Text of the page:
A radical overhaul of examinations is needed as soon as possible: UPDATE

UPDATE 23rd March 2021 Since this idea was posted in January, there has been considerable thought across the sector about what would be best for the future. These are very well laid out in a collection of short essays reported last week by the Higher Education Policy Institute (HEPI). The twelve essays, from different authors and different perspectives, in  ‘Where next for university admissions? ’ are edited by Rachel Hewitt  who sets out the many pitfalls surrounding examinations and university admissions. It seems there are those in favour of post qualification admission (PQA) to university as it should help the least advantaged students. However, arguments against this are presented that means caution must be taken. A powerful response to the HEPI report by the  'The Fair Access Coalition: 10 requirements for a fair admissions process' adds further to the debate. The suggestions are sensible but falls short on demanding adequate resources for students throughout their studi

Higher Education and the ‘intelligent plumbers’ theory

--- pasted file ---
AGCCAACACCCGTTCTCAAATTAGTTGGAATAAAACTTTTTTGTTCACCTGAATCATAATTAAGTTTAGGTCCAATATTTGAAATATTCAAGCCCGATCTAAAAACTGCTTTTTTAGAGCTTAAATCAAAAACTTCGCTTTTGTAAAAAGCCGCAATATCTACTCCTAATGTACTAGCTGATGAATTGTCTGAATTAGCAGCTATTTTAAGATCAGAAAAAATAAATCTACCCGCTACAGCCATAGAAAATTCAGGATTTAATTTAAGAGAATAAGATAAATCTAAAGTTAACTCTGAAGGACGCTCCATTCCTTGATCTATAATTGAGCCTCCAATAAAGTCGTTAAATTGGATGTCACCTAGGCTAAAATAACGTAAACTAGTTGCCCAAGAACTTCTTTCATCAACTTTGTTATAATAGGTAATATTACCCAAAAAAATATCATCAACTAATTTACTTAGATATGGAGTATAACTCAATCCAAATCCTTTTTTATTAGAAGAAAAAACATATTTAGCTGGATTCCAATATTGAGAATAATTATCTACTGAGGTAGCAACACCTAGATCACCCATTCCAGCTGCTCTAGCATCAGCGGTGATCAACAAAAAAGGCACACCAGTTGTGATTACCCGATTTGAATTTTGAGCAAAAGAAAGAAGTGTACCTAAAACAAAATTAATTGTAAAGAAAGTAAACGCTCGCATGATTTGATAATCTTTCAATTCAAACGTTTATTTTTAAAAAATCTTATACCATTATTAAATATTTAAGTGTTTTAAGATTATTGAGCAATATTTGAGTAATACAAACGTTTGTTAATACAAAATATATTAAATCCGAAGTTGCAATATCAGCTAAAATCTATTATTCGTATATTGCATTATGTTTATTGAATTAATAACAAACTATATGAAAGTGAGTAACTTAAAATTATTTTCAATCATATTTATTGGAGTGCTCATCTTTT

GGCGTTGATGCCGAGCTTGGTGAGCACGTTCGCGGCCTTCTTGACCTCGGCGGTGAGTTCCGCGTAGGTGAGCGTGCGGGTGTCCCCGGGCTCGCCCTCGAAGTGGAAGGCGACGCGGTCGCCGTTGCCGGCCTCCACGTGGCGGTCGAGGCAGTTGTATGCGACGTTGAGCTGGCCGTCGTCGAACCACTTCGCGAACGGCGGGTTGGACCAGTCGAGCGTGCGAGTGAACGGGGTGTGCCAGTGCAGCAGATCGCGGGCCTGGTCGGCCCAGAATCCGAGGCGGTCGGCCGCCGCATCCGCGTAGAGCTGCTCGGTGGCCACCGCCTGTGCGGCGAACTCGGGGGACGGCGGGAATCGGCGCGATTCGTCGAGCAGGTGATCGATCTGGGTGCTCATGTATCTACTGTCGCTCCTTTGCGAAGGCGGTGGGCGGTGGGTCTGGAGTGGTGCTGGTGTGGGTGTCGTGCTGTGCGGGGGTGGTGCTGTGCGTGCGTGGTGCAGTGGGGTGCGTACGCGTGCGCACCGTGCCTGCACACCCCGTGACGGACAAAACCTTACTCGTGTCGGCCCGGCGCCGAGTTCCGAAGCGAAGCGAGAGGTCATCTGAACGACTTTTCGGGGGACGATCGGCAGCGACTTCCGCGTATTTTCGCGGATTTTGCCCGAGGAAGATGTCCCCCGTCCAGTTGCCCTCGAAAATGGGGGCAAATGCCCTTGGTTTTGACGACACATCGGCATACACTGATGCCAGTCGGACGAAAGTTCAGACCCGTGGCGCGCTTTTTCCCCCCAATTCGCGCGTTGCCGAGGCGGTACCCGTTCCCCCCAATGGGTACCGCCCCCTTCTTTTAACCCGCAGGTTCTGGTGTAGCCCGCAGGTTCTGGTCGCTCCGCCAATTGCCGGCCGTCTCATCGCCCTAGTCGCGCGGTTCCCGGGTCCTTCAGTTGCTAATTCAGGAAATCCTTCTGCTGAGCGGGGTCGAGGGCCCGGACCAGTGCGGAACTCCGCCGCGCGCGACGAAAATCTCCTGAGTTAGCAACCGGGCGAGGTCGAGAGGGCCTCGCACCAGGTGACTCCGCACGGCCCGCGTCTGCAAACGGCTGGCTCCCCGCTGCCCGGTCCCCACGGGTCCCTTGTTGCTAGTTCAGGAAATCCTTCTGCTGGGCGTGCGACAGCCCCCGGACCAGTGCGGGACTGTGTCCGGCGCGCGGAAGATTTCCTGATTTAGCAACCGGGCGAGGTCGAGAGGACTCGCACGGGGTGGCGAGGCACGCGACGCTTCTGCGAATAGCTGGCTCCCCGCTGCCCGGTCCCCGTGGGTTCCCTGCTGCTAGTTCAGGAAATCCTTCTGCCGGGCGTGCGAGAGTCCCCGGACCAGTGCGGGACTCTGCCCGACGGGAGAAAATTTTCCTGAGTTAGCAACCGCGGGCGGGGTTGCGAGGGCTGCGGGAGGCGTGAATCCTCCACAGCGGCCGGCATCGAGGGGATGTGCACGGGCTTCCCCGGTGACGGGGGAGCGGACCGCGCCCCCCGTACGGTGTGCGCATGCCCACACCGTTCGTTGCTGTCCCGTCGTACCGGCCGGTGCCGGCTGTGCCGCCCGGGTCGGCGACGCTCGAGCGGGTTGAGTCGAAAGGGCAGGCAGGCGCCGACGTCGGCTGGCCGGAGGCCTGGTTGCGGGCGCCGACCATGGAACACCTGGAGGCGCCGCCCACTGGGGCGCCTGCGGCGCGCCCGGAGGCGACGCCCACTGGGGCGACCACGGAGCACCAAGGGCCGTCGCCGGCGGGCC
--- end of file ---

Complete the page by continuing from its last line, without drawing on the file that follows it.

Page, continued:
A common tactic when found out is to divert attention elsewhere. The release of student data from 2018/19 by the Department for Education (DfE) yesterday, ‘Widening participation in higher education: 2020’ and ‘Statistics: further education and skills’ tells the same sorry tale of a wide gap in access to universities between the most and least advantaged students. To divert attention from these stark facts in advance, the government used a diversionary tactic by attacking the effectiveness of universities and thus pointing the blame for poor social mobility someplace else. Advocating improvements in further education, something cut back by the same regime for years, hides the real intention. It seems that class divisions will be further exacerbated and any concession to universities fuelling improved social mobility has been abandoned. But the flawed theory is that at least the elite rulers will get access to intelligent plumbers . Three years ago, I heard a leading ‘You